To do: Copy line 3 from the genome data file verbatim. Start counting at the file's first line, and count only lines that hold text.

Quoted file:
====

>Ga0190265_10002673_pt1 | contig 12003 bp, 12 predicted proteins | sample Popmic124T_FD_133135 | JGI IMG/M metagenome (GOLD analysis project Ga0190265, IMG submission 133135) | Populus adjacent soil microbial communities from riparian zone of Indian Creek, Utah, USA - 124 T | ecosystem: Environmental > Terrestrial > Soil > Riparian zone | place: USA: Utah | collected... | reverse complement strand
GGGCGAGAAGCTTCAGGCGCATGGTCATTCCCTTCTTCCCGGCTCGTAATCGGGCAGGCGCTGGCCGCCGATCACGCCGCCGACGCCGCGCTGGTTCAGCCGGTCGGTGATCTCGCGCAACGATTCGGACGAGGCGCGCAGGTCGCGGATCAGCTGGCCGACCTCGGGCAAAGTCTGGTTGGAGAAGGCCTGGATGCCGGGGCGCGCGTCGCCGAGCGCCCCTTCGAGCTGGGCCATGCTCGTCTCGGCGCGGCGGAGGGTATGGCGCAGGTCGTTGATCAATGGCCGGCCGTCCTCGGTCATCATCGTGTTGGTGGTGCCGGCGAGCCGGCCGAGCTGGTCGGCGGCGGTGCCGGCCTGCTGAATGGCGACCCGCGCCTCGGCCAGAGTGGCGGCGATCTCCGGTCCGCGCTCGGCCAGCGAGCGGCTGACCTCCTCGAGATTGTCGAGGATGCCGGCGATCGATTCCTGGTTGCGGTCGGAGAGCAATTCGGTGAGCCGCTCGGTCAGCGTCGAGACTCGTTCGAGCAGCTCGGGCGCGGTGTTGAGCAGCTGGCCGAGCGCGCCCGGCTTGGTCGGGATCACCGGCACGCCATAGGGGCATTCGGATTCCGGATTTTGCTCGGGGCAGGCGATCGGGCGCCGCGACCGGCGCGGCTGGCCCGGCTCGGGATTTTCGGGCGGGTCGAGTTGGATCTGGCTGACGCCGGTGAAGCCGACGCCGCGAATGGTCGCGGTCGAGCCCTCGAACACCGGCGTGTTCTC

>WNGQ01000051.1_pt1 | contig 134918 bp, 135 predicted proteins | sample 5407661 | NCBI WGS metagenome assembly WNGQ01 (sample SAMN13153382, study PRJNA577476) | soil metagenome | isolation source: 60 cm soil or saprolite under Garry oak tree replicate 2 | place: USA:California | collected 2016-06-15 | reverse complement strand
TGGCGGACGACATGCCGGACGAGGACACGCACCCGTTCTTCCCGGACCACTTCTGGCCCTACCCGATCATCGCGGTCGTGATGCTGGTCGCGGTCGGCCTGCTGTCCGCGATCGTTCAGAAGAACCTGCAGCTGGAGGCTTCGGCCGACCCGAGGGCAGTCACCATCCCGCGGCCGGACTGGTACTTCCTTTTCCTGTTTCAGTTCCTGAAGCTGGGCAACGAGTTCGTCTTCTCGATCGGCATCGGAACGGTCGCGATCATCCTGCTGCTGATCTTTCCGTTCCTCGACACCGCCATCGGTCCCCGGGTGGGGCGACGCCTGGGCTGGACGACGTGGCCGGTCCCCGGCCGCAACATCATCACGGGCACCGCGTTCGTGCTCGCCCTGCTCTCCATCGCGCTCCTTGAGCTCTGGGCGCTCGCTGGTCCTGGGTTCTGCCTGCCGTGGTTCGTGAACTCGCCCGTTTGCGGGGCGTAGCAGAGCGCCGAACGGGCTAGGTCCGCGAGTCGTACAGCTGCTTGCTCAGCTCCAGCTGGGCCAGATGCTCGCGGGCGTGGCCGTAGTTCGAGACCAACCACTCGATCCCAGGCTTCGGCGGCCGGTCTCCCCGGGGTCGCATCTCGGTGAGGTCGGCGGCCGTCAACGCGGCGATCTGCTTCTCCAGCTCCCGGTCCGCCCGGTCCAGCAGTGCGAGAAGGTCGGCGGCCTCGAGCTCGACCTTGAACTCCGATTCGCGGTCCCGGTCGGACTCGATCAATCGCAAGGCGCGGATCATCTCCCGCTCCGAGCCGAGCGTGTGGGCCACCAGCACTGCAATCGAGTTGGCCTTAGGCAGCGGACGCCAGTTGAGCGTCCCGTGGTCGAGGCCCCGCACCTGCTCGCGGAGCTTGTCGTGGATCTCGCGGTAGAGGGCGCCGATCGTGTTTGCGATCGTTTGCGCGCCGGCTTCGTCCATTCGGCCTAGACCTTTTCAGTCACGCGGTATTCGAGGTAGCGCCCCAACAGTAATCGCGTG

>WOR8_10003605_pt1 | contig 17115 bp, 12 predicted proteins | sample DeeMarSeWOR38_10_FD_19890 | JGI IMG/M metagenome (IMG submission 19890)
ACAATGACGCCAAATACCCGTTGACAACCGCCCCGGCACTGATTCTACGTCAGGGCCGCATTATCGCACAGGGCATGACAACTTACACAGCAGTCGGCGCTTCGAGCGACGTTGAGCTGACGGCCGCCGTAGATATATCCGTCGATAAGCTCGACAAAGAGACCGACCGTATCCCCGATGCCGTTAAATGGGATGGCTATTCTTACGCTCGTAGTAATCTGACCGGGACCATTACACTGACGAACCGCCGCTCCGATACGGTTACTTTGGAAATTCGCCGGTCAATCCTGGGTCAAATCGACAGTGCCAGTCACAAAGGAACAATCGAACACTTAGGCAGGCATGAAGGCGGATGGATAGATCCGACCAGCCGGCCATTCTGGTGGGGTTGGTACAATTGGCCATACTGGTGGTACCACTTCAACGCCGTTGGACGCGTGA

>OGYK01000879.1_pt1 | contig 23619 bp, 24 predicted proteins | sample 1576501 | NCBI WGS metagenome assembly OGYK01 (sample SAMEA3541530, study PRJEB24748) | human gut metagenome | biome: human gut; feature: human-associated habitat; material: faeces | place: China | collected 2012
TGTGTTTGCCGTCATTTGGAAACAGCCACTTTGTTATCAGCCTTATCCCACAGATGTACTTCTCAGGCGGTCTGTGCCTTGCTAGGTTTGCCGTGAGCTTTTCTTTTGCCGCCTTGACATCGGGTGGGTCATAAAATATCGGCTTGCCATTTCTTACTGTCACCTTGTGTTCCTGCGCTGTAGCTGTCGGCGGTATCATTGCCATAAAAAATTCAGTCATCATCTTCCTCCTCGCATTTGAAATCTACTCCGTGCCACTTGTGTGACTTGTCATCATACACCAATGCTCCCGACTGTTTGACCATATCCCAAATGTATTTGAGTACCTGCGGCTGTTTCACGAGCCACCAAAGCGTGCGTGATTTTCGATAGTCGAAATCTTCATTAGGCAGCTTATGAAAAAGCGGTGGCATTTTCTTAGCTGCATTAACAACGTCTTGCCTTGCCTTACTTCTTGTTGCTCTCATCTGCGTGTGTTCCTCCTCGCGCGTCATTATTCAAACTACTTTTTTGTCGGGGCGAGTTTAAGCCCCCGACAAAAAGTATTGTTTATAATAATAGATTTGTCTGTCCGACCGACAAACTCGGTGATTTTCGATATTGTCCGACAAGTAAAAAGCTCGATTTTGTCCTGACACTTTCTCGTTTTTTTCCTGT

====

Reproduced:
>WNGQ01000051.1_pt1 | contig 134918 bp, 135 predicted proteins | sample 5407661 | NCBI WGS metagenome assembly WNGQ01 (sample SAMN13153382, study PRJNA577476) | soil metagenome | isolation source: 60 cm soil or saprolite under Garry oak tree replicate 2 | place: USA:California | collected 2016-06-15 | reverse complement strand